When I was a kid, growing up in the 50's I was always fascinated by future technological changes. I still am. I think it all started one night in 1956 when I saw a TV show projecting future developments twenty years in the future. Predictions ranged from cars that would steer themselves down a cable imbedded in the highway (so much for that idea) to our present day heat pumps we use to both heat and cool our homes. There was no mention of computers OR the Internet but color TV and solar power got big play along with bubble roofs on cars. Well, 1976 came and went. No bubble roofs, no self-steering cars, but color TV arrived right on schedule. Twenty years after that, computers were becoming commonplace in homes and the Internet was just starting to take off.

Today, I came across some news stories regarding the way museums were starting to utilize state-of-the art video, laser, and computer capabilities. The next big thing in computers? Wearable computers, pocket size, with headphones, and small video devices that may be attached to you glasses, not unlike the flip-down sunglasses some people use. Displays in these museums would "sense" your presence, decide if your unit had "been there, done that" and tailor it's 3-D holographic laser presentation for your edification. I guess you might call it the next step up from those little tape recorders art museums have used for years to guide you through their maze of displays and help you find the bathroom. Some people love them, some people hate them. Frankly, I've never even tried one. Guess I need to check'em out before they become obsolete.

Okay, here's my "In the Future" tour of your favorite art museum. First of all, think about all you HATE in going to art museums. Your feet ache, you get tired, no place to sit down, getting lost, the hollow, empty quality...or the opposite, crowds ten deep around what you really came to see, poor lighting, bathrooms anywhere but where YOU are, architecture more impressive than the contents, mediocre dining, and overpriced postcards. Alright, the last two no one can do much about. It wouldn't be a museum without those two displeasures.

In the future, in visiting an art museum, upon entering the establishment, you'd find your way to an empty theater-type seat before a computer terminal situated in a very long hall--hundreds of them, back to back, a few feet apart, facing the "walls." No, you'll not be seeing your art work projected on the wall, (unless that's the way the artist intended it to be seen). The computer terminal would allow you to choose what you want to see, one painting, one era, one style, one artist, one DOZEN artists, TEN dozen artists, or the whole history of Western civilization. Once you've chosen from the menu (replete with thumbnail images if you like), then the monitor slides slightly to one side. Now the fun begins!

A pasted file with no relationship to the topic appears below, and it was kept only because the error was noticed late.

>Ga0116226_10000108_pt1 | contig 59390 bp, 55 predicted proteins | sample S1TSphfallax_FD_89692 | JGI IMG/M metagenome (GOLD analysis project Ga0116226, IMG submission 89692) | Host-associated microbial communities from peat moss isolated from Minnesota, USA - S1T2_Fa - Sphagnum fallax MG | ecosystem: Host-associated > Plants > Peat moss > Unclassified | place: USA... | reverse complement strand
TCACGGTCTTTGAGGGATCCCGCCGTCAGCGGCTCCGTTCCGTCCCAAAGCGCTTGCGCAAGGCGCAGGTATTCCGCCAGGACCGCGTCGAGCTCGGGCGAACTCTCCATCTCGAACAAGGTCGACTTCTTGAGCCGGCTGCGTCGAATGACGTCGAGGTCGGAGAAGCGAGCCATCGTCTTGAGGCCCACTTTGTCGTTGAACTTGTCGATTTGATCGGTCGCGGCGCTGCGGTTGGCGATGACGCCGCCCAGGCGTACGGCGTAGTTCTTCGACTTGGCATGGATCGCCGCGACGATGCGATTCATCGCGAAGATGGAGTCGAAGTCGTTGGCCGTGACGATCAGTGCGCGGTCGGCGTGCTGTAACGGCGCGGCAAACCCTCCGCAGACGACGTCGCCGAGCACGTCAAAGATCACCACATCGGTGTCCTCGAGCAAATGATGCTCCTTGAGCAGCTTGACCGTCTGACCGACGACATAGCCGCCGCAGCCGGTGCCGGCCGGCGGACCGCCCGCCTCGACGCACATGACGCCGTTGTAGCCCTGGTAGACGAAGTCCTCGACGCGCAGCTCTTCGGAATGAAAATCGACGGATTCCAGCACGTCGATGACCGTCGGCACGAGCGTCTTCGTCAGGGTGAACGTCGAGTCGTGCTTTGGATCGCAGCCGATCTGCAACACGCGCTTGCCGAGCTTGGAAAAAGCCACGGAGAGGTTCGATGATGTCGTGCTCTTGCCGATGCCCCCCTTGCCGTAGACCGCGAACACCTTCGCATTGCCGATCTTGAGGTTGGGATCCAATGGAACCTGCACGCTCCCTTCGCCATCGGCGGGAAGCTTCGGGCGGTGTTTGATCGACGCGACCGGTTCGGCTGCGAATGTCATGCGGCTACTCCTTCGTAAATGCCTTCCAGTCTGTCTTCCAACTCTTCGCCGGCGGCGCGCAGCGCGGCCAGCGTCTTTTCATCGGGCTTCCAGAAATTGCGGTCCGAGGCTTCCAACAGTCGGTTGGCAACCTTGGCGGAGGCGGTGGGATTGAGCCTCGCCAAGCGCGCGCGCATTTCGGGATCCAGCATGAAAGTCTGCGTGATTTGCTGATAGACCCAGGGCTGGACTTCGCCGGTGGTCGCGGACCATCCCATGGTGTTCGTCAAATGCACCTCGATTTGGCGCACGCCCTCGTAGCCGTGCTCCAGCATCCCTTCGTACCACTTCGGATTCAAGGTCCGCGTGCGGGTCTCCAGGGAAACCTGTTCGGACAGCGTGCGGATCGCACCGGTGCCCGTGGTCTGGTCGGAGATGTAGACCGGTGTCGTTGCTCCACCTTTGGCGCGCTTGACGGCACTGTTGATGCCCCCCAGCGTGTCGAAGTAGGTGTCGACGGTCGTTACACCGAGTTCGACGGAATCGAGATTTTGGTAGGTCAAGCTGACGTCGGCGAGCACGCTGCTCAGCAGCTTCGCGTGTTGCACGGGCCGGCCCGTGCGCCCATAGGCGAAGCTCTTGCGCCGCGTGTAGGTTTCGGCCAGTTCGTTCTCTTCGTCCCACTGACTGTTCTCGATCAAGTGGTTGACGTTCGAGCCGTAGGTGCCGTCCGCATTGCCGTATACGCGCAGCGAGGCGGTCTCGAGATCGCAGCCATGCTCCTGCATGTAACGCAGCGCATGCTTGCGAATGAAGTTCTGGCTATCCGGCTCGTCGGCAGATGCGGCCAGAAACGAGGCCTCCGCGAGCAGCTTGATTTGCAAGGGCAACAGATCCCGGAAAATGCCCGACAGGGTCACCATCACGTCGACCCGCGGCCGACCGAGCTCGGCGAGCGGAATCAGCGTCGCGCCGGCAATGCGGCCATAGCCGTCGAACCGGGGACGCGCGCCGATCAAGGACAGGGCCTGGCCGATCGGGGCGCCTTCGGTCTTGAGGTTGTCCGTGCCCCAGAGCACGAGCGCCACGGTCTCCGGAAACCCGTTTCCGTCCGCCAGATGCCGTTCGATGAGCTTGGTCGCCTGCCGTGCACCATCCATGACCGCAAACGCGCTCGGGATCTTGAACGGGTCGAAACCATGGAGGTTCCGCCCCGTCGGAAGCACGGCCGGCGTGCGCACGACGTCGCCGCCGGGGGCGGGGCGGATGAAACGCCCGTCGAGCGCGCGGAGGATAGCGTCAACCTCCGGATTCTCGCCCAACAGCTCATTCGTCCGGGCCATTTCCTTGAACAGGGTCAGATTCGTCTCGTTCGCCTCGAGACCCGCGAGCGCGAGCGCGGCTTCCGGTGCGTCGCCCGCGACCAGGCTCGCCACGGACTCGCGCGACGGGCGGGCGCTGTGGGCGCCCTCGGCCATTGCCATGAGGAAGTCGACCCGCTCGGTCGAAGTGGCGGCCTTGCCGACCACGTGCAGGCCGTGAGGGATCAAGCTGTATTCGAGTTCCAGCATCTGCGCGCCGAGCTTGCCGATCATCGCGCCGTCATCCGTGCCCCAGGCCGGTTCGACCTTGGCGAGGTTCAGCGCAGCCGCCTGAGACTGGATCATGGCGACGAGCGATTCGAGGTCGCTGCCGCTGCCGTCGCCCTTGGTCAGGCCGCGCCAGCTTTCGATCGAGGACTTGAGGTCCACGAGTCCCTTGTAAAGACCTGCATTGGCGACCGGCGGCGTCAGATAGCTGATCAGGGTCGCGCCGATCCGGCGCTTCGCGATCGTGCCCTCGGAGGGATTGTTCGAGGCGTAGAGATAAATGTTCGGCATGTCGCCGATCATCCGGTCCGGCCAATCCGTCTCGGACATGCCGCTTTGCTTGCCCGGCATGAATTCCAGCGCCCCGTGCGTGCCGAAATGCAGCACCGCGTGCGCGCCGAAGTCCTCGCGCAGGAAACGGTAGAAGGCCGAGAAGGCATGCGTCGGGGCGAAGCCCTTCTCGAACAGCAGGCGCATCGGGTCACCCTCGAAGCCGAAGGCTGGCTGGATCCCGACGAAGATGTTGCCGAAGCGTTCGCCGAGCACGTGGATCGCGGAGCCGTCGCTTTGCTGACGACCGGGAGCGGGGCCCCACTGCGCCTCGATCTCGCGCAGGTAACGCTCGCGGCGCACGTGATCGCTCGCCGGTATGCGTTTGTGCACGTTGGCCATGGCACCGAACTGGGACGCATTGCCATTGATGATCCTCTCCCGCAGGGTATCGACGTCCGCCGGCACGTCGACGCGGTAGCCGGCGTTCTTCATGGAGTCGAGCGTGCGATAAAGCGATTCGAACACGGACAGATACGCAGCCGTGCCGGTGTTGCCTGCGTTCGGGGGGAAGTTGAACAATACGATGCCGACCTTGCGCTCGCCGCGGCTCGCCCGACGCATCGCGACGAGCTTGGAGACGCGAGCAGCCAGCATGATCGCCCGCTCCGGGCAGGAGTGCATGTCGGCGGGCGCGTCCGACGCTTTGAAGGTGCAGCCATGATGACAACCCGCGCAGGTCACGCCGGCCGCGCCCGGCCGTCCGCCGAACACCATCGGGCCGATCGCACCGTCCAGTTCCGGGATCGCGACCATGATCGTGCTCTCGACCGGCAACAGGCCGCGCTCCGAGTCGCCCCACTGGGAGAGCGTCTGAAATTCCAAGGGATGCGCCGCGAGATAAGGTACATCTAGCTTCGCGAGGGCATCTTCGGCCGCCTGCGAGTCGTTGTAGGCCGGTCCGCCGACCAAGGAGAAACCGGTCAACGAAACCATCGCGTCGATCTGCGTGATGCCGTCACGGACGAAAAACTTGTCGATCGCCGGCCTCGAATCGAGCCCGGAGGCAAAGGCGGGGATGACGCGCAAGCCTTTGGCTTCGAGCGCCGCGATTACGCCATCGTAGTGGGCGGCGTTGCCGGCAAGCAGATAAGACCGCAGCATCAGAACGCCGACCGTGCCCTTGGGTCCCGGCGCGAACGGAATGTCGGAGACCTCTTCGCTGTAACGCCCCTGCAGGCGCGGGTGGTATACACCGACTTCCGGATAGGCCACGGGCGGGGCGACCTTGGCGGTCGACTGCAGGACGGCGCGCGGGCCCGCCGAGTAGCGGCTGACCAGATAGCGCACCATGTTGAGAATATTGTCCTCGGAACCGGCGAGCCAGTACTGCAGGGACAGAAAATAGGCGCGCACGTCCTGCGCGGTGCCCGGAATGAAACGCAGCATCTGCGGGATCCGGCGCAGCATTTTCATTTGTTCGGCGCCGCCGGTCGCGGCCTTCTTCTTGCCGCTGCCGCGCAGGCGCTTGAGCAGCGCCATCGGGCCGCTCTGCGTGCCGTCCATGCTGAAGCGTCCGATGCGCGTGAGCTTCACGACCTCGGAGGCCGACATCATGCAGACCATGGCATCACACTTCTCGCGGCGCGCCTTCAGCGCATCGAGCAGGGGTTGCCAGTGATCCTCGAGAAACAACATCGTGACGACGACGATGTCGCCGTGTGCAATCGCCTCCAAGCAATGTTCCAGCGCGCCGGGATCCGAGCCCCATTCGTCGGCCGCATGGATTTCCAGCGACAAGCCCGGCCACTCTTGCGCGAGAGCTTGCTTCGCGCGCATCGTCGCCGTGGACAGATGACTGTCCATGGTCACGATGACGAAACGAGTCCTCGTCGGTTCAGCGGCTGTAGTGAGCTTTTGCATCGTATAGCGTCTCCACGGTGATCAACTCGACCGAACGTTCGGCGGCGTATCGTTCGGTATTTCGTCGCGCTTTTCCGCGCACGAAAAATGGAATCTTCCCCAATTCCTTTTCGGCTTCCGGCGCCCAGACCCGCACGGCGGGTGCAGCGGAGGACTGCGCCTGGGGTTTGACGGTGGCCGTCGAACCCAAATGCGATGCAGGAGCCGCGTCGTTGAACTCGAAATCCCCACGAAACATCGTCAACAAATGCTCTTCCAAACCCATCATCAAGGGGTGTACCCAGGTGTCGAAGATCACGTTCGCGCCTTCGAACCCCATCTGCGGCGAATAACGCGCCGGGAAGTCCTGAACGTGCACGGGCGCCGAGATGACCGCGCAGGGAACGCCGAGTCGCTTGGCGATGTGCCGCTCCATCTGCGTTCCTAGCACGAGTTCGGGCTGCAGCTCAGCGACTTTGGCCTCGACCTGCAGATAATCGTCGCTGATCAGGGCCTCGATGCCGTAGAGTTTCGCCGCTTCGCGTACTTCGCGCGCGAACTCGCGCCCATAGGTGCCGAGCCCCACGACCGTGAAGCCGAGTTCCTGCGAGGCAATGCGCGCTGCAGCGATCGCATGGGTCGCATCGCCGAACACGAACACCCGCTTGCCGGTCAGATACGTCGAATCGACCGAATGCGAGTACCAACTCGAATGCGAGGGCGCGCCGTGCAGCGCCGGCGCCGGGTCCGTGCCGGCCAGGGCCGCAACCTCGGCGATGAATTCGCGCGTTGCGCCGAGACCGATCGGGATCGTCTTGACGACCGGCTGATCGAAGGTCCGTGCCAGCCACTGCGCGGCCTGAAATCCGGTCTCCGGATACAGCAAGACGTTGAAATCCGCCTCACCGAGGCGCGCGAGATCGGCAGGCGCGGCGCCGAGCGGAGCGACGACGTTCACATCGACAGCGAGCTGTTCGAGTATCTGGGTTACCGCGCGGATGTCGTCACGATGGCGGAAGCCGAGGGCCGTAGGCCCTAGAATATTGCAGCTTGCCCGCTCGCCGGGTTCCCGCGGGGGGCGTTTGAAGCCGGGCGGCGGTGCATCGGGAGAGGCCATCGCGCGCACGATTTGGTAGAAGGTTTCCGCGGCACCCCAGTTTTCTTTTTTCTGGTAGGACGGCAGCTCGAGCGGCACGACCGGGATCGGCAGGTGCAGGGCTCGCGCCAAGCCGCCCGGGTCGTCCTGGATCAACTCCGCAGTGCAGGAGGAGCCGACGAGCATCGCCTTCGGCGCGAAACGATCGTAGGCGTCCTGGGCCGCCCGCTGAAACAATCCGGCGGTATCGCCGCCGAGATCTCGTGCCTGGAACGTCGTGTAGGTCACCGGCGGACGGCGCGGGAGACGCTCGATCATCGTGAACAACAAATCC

Instead of YOU going to the art somewhere within the bowels of the massive cultural palace, the artwork comes to YOU. It's kind of like you're in the middle of a huge, computerized database. Each painting or drawing in the museum would be mounted on a movable panel that can be shunted about throughout the building like railroad cars in an enormous rail yard, locked into position before your eyes, perfectly lit with natural or artificial light (depending on the time of day or night) and held for your viewing pleasure for as long as you like (within reason). You could even direct that your seat be moved nearer for closer inspection, or adjusted for height (within limits of course). And when you're done, the next work would be waiting to slide into place. Accompanying each piece would be an audiovisual presentation regarding it, suited to the level of involvement you've previously indicated. You could kick off your shoes if you like, pause for a bathroom break, (just a few steps down the hall and to your left), return with some popcorn and a soft drink, or press an icon on the monitor for your own personal printout of either the art or the commentary, or both.

And when you're done, just to stretch your legs, you might amble down to the special exhibits in the "old fashioned" gallery or check out the overpriced books and refrigerator magnets in the gift shop. You could spend an hour, two hours, or twelve hours and return home no more fatigued than from a trip to the movies. The cost (if there was one) would be based upon the amount of time you spent viewing the art (your monitor would keep a running tab) and upon any other museum services you may have utilized.

A pipe dream? Not necessarily. Although converting existing museums to such a system would be expensive, and even with totally NEW facilities, the initial investment in hardware quite sizable, this system would have the advantage of being able to present much more art in a much smaller space in that the art itself usually occupies less than ten percent of any given museum. The rest is allocated for human movement, which would be minimized in such a reconfigured facility. Work could be moved, unseen and untouched by human presence on levels above and below those designed for viewing in an environment protected from light, dirt, and possible vandalism. Security would be improved, fewer guards would be needed, and in general, the human staffing could be reduced. Also on the plus side, educational programs would be much more interesting and effective. And tired feet would be eliminated. Okay, maybe we could even improve the food.